Is that book good for self teaching physics to myself? and do you have any tips on how i should study physics??
 
  • #4
The book starts from Newtonian mechanics and advances into some quantum theory and relativistic electrodynamics so it covers a lot of bases but starting from the beginning, assuming no prior knowledge. I think the book is good for learning by yourself, and the explanations included are very good. The best way to study physics is to always ask the questions "Why?" and "Why not?". I.e. "why momentum is always conserved?" the most simple intuitive explanation is that the total momentum of the universe isn't changing, so as a total momentum must be conserved and etc. This kind of approac to physics is one that will take the most time, as whenever you learn a new equation or relationship you need to ask yourself why and why not loads of times. The bennifit of the approach is that this way you will have a VERY solid base knowledge of physics, and it teaches you to think critically and creatively about problems as well. I know many people who only memorise equations and don't try to understand why the equations are the way they are, and what the equation actually mean. These people are good when it comes to just manipulating equations, but not as good when it comes to explaining why things are they way they are. Which is essentially the basis of physics, to try and explain the universe. This is the approach Einstein took when finding General Relativity. He was not content to merely know that gravity attracted with a certain strength at certain distances (as Newton had found), he wanted to know why and as a result single-handedly developed one of the most successfull physical theories of all time.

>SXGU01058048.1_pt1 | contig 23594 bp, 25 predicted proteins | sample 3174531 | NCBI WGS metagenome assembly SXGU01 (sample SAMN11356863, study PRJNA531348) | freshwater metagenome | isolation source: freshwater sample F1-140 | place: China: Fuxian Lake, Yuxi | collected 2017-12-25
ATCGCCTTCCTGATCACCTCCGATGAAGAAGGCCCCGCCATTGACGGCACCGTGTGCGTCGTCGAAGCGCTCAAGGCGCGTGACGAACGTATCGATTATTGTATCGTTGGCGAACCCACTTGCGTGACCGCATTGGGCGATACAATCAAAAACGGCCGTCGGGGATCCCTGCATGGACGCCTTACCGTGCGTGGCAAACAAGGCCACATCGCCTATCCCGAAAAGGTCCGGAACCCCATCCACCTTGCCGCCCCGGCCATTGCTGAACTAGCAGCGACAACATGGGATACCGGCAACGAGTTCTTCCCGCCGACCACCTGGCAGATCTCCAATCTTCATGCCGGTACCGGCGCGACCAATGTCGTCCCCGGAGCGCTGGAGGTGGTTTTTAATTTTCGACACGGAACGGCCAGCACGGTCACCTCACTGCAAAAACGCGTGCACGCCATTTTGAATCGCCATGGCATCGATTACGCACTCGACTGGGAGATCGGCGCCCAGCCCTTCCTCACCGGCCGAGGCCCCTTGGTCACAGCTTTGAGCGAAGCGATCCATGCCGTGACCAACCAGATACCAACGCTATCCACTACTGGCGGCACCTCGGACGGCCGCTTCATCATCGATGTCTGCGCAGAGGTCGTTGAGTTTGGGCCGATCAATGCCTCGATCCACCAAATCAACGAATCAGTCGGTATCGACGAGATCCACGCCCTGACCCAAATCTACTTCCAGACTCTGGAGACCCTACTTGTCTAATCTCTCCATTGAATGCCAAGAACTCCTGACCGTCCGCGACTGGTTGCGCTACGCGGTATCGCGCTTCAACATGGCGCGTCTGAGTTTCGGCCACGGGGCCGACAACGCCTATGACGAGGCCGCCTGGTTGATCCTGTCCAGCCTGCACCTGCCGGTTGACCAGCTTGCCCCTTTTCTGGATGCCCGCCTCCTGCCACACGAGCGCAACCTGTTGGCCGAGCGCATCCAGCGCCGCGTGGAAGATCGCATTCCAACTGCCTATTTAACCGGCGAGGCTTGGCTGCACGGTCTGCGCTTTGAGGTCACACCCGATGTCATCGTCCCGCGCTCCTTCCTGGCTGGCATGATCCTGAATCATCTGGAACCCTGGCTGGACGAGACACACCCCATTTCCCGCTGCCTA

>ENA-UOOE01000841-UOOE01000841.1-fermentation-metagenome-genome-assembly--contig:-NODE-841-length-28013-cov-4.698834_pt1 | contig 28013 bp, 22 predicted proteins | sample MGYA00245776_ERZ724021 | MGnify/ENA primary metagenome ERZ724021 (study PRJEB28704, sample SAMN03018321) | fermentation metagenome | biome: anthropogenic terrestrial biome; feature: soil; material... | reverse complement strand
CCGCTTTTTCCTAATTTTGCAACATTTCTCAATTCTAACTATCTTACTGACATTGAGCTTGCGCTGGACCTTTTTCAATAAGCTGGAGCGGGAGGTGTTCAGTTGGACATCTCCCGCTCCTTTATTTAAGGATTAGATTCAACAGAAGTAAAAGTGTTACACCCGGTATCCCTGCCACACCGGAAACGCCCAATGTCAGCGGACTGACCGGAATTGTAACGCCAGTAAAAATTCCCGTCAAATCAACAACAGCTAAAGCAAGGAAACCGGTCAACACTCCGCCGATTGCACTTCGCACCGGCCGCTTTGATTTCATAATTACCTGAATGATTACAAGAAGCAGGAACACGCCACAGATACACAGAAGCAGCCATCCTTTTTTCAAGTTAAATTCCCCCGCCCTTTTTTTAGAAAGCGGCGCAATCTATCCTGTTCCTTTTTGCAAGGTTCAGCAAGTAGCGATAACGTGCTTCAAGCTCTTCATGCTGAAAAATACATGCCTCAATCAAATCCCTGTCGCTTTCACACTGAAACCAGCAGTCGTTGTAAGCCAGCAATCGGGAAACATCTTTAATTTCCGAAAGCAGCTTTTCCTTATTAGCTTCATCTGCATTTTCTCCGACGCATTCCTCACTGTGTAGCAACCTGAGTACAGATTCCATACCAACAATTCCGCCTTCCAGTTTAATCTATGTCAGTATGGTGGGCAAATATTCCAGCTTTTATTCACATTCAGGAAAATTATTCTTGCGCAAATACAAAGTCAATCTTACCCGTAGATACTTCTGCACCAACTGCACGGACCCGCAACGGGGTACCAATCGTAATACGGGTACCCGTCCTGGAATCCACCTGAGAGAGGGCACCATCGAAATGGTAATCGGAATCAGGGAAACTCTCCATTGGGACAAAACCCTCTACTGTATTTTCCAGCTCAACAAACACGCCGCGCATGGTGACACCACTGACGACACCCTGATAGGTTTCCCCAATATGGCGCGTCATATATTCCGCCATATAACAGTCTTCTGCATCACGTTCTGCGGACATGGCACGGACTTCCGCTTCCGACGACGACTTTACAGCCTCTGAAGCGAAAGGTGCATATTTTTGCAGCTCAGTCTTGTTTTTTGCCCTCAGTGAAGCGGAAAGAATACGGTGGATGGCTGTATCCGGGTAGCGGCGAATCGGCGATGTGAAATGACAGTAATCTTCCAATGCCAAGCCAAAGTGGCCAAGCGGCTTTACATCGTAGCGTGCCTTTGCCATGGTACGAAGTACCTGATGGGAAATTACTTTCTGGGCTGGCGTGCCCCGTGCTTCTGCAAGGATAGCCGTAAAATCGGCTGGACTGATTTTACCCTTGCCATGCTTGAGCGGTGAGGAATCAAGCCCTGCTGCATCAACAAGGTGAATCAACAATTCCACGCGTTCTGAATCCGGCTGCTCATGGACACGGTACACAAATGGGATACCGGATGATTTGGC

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  • #5
If you're not in a formal class studying physics, there's a couple of books I might recommend for self study that's a bit less dense than University Physics (which does an excellent job of covering classical mechanics and electromagnetism; I'm less happy with its coverage of modern physics). If your calculus is on lock, then University Physics gets much more comprehensible. You're only really getting anything out of UP if you're doing the exercises in the back of each chapter, so if you're self studying then I feel that the solution manual gets more critical.

If you want a more general "survey" I like "Understanding Physics" by Isaac Asimov. It has the added advantage of being miles and away cheaper than University Physics.

"The Theoretical Minimum" by Leonard Susskind is, in my opinion, a good coverage of the basics you need to know before actually studying physics. I see it more as a "pre-physics" book than as an actual physics book.
 
  • #6
My institution used Randall Knight's "Physics for Scientists and Engineers" for introductory physics and I believe it is the best intro physics book I know of.
 
  • #7
If you want to begin with just learning the concepts of physics (with out getting into the difficult mathematics yet) then I would recommend Paul G. Hewett's "Conceptual Physics" book. It is algebra based, and was my introductory physics book, then I later used GIancoli's Physics book, third edition for my "IB" Physics class along with the IB physics book. But as Brage said, the best book to get into the knitty gritty of it would be "University Physics with Modern Physics" by Young Freedman.